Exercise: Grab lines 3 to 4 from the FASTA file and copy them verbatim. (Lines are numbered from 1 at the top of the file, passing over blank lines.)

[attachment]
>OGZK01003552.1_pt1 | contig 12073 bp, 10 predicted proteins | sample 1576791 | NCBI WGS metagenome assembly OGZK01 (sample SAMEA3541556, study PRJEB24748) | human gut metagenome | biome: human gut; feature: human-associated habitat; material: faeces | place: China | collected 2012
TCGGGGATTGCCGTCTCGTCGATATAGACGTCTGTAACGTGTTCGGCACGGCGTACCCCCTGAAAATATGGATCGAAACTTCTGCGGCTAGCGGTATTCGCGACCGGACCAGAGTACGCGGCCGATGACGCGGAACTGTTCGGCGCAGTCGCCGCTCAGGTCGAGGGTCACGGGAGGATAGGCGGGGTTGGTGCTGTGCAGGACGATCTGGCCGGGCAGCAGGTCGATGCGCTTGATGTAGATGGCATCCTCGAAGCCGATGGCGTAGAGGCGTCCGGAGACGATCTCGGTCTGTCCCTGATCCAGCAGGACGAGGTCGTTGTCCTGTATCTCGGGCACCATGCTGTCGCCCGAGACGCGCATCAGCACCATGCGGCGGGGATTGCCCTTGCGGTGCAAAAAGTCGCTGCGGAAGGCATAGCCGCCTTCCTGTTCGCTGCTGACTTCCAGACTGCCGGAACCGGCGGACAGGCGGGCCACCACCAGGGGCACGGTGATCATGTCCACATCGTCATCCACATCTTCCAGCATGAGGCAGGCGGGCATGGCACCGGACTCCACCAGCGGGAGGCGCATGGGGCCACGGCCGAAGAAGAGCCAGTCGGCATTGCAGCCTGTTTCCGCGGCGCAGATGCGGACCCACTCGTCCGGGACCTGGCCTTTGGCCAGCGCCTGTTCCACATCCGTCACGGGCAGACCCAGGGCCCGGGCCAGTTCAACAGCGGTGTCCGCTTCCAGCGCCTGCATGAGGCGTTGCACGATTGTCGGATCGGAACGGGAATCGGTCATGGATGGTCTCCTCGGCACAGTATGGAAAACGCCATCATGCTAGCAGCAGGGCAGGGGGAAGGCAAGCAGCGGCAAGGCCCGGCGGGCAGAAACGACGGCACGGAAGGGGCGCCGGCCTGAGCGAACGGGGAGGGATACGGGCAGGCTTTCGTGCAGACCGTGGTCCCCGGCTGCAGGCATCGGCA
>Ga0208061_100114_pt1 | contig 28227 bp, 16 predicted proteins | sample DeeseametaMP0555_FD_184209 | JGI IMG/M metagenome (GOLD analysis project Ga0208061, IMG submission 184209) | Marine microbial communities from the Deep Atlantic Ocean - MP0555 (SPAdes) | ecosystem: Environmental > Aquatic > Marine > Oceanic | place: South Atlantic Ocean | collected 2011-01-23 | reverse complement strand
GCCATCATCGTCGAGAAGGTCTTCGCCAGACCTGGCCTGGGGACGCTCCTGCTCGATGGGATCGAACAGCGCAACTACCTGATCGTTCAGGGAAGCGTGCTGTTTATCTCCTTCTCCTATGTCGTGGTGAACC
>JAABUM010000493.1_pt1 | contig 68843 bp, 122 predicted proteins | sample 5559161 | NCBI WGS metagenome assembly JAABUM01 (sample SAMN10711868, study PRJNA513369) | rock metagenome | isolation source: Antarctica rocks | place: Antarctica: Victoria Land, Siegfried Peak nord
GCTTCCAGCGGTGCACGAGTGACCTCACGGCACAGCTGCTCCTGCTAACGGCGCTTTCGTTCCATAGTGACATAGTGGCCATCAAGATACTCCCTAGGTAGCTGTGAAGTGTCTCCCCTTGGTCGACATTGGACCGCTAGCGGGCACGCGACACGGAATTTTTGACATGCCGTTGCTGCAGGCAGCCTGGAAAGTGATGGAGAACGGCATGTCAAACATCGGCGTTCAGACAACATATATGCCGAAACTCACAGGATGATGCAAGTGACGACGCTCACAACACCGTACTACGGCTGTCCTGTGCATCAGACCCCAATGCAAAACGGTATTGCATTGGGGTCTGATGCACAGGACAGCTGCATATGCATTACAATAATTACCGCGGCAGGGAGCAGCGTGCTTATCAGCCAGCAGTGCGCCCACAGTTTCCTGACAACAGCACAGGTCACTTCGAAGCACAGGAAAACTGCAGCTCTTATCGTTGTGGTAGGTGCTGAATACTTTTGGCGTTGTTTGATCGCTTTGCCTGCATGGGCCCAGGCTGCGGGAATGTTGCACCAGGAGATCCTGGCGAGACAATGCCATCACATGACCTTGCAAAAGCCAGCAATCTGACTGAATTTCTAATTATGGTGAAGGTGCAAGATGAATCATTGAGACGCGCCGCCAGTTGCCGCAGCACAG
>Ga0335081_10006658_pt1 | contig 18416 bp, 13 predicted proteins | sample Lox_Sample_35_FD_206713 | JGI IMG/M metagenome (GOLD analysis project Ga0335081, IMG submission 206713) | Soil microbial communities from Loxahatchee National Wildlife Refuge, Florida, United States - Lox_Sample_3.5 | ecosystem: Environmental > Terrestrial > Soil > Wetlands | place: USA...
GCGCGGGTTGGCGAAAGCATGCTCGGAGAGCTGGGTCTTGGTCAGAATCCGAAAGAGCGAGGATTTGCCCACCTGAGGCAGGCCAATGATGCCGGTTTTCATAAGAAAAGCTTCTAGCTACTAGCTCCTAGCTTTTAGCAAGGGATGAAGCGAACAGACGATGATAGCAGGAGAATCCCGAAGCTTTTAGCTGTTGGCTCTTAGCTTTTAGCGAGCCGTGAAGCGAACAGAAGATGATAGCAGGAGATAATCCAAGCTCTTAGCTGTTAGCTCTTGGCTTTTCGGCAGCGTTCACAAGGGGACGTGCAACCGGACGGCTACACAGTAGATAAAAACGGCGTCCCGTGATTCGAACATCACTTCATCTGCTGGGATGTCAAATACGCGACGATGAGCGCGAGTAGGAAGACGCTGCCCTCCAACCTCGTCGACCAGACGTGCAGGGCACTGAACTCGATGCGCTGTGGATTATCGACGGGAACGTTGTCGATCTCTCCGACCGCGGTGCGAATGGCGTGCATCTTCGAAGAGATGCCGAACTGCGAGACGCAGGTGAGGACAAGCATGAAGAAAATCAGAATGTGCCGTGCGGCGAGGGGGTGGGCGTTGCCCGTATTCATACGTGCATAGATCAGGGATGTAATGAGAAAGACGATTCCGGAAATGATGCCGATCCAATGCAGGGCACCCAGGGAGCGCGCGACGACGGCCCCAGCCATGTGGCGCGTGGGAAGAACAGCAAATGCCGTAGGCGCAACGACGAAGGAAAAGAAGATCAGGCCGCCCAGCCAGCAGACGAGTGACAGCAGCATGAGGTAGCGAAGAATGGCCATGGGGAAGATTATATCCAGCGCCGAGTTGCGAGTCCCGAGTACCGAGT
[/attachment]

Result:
>Ga0208061_100114_pt1 | contig 28227 bp, 16 predicted proteins | sample DeeseametaMP0555_FD_184209 | JGI IMG/M metagenome (GOLD analysis project Ga0208061, IMG submission 184209) | Marine microbial communities from the Deep Atlantic Ocean - MP0555 (SPAdes) | ecosystem: Environmental > Aquatic > Marine > Oceanic | place: South Atlantic Ocean | collected 2011-01-23 | reverse complement strand
GCCATCATCGTCGAGAAGGTCTTCGCCAGACCTGGCCTGGGGACGCTCCTGCTCGATGGGATCGAACAGCGCAACTACCTGATCGTTCAGGGAAGCGTGCTGTTTATCTCCTTCTCCTATGTCGTGGTGAACC